Ours is a volatile and rapidly changing world, but apparently one of the few things we can count on for stability is that Apple and Samsung will seemingly always be fighting a legal battle over Samsung's infringements of Apple's smartphone design patents.
The trial has been in the works since 2011, and it originally seemed settled after Samsung's lawyers managed to get the original $1 billion fine dropped down to $399 million. But, following a successful appeal in December, now even that figure is in doubt.
US District Court Judge Lucy Koh, who's been handling the case for years, ruled on Sunday in favor of a new trial and gave both Apple and Samsung until Wednesday, October 25, to set a new trial date. Patent attorney Florian Muellerwas the first to spot the ruling, and he expressed his belief that there's a 30% chance the two frenemies could end up settling out of court.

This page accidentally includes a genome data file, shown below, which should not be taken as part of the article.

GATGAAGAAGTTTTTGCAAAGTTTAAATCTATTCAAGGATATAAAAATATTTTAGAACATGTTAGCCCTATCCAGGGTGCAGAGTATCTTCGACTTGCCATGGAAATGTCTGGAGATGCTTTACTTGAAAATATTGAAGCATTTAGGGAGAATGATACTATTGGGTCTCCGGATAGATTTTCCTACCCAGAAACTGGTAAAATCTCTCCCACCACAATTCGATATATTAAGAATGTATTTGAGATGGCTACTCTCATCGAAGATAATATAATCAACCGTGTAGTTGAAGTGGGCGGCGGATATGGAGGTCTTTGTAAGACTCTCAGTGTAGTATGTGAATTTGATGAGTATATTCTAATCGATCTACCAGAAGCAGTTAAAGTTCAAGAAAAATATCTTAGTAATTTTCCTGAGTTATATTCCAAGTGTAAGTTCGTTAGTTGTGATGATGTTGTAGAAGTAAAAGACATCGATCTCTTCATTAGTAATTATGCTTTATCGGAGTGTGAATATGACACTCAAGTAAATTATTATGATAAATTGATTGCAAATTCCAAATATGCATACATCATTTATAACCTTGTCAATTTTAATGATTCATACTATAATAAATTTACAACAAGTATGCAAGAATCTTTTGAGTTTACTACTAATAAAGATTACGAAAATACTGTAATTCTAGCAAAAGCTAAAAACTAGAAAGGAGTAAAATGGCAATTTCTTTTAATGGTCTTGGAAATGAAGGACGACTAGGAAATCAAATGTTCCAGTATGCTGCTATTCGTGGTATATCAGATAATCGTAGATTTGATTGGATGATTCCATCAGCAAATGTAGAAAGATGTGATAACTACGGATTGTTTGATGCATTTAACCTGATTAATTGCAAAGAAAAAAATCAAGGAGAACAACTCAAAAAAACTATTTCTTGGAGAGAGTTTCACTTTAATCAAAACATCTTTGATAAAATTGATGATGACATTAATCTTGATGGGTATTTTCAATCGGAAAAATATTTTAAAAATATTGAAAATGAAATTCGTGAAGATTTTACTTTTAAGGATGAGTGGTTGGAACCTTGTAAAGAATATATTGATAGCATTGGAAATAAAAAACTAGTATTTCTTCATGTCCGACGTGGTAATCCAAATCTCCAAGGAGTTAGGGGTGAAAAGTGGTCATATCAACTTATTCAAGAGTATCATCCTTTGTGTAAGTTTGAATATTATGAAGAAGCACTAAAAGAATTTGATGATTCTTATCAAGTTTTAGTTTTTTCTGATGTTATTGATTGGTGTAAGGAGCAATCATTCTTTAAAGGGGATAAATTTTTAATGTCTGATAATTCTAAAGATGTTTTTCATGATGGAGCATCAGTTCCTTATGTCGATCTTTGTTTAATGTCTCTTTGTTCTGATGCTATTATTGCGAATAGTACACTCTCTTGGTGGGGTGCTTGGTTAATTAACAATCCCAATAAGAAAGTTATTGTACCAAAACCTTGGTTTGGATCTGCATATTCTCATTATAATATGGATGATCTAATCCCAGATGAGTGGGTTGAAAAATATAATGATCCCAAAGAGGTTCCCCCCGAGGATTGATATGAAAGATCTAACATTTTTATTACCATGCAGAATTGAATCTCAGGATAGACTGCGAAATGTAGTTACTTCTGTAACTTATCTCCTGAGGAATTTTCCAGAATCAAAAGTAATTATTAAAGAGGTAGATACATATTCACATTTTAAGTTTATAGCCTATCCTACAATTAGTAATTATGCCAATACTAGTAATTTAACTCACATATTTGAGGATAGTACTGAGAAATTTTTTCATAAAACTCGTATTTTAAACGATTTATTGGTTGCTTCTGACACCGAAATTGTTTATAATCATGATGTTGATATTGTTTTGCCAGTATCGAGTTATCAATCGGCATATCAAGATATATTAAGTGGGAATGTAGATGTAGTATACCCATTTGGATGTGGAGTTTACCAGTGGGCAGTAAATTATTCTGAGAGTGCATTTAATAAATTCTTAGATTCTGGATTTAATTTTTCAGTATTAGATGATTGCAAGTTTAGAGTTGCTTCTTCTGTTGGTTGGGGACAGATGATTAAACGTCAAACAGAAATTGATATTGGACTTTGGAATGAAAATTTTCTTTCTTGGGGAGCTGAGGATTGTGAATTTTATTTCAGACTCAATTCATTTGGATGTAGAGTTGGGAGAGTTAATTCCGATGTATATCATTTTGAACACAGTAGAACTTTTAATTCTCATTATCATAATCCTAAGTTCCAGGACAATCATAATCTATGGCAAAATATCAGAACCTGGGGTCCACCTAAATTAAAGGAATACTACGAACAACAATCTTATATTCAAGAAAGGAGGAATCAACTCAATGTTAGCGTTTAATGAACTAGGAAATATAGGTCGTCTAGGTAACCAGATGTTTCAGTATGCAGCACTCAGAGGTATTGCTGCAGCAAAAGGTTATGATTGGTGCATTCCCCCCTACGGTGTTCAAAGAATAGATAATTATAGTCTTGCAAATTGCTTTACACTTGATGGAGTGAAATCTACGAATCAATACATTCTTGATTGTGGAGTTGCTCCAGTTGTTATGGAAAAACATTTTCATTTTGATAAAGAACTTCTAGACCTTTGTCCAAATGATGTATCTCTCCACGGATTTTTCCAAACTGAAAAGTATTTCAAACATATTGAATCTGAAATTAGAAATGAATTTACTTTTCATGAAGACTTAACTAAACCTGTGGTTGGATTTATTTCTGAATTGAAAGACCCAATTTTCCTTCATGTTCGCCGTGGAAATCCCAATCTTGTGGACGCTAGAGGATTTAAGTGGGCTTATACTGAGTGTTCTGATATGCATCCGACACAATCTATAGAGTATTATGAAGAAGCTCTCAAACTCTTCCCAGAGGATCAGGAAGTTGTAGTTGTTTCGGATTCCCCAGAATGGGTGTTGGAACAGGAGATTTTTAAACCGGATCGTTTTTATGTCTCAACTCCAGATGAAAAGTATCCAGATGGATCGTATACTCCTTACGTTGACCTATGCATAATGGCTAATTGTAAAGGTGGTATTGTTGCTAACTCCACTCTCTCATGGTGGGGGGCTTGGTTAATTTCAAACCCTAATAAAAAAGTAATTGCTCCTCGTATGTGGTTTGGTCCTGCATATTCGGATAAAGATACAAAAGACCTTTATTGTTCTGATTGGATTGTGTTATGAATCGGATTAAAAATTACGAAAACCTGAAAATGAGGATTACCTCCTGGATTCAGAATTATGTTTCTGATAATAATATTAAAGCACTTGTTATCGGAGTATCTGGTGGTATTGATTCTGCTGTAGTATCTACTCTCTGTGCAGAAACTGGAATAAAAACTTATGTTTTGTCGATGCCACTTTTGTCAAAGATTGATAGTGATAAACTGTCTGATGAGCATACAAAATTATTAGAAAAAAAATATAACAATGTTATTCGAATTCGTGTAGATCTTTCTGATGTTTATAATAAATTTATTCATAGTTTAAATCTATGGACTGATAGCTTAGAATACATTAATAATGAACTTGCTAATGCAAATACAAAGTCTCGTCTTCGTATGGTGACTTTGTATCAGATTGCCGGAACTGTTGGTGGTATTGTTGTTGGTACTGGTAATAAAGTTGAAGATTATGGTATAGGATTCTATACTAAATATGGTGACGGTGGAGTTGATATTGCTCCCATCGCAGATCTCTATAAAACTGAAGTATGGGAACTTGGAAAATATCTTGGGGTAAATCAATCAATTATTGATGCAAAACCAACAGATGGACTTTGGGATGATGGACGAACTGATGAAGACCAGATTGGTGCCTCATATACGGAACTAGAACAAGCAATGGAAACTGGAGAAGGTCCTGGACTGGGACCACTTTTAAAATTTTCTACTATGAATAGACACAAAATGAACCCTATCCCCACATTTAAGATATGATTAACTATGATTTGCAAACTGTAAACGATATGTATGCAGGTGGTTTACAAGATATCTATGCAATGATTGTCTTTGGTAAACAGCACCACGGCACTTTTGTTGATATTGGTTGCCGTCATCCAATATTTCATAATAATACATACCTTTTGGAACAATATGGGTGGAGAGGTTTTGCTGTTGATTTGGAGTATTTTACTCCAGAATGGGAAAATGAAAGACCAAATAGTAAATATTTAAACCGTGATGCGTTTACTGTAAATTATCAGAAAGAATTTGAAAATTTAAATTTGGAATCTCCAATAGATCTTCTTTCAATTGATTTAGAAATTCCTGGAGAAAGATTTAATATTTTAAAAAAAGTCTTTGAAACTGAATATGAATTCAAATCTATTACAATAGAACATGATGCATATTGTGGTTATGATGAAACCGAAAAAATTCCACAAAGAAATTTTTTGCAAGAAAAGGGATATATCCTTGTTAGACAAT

So, why a new trial now? The original ruling was based on the total profits Samsung made off of the smartphones that were found to infringe on Apple's patents, but the Galaxy Note 8 maker managed to argue that the damages needed to be based on individual elements rather than the entire phone.
The idea here is that not every element of Samsung's smartphone was lifted from the iPhone, and, in Samsung's view, it should only have to pay for the elements that specifically infringed on Apple's patents.
But the original decision wasn't arrived at lightly. When the case went before the US Supreme Court last year, heavy emphasis was placed on an amicus brief citing a 1949 report claiming that 99% of Americans could recognize a Coca-Cola bottle by shape alone, and this logic was extended to the rectangular, rounded-edge design of the original iPhone.